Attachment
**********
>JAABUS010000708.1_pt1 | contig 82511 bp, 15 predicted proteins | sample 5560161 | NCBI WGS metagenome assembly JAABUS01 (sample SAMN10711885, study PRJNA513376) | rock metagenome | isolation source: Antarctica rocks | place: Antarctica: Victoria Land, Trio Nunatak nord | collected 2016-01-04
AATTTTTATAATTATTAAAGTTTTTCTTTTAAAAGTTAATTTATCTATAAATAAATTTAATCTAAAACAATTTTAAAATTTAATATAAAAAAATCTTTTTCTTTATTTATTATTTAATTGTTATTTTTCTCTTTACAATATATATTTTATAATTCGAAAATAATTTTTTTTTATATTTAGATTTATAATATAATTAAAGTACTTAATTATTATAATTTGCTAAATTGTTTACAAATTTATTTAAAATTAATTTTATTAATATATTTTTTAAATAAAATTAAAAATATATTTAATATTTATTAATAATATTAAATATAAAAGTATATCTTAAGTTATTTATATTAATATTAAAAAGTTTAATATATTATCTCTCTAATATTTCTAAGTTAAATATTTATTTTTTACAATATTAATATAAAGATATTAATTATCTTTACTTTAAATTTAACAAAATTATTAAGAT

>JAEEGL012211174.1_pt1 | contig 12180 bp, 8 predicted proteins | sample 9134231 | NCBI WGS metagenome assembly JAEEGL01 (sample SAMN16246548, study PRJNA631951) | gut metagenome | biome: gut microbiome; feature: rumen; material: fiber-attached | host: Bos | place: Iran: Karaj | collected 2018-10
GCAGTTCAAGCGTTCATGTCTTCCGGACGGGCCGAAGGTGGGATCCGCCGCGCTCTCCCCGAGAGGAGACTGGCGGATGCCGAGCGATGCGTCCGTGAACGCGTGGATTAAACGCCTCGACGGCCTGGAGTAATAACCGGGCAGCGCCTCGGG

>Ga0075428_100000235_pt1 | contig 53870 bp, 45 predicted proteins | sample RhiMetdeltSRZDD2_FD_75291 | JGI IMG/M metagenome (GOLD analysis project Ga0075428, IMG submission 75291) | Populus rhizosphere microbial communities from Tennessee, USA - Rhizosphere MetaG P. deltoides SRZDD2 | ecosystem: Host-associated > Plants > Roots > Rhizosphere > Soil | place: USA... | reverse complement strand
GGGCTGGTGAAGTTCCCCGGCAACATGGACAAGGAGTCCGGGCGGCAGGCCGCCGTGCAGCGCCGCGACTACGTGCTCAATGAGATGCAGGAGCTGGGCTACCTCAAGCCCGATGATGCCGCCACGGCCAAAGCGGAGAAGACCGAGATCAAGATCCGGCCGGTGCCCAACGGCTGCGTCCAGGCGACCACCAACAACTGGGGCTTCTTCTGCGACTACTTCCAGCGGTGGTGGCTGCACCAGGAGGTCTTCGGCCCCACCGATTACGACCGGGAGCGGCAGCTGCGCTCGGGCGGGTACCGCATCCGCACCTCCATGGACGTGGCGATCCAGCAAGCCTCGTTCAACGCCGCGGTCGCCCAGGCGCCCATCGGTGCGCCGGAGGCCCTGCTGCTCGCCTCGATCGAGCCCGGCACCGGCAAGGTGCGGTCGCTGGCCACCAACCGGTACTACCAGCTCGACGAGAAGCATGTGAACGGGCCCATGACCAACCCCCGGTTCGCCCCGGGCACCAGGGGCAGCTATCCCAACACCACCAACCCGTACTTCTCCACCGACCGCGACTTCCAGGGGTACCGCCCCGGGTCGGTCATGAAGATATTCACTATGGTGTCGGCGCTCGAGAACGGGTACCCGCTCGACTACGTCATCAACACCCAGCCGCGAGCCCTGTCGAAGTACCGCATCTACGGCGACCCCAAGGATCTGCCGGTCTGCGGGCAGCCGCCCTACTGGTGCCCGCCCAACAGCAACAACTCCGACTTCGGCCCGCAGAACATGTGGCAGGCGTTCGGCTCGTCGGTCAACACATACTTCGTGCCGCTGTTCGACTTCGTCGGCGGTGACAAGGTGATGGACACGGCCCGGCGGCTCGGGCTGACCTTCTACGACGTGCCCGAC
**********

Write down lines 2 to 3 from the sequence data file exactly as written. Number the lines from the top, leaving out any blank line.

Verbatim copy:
AATTTTTATAATTATTAAAGTTTTTCTTTTAAAAGTTAATTTATCTATAAATAAATTTAATCTAAAACAATTTTAAAATTTAATATAAAAAAATCTTTTTCTTTATTTATTATTTAATTGTTATTTTTCTCTTTACAATATATATTTTATAATTCGAAAATAATTTTTTTTTATATTTAGATTTATAATATAATTAAAGTACTTAATTATTATAATTTGCTAAATTGTTTACAAATTTATTTAAAATTAATTTTATTAATATATTTTTTAAATAAAATTAAAAATATATTTAATATTTATTAATAATATTAAATATAAAAGTATATCTTAAGTTATTTATATTAATATTAAAAAGTTTAATATATTATCTCTCTAATATTTCTAAGTTAAATATTTATTTTTTACAATATTAATATAAAGATATTAATTATCTTTACTTTAAATTTAACAAAATTATTAAGAT

>JAEEGL012211174.1_pt1 | contig 12180 bp, 8 predicted proteins | sample 9134231 | NCBI WGS metagenome assembly JAEEGL01 (sample SAMN16246548, study PRJNA631951) | gut metagenome | biome: gut microbiome; feature: rumen; material: fiber-attached | host: Bos | place: Iran: Karaj | collected 2018-10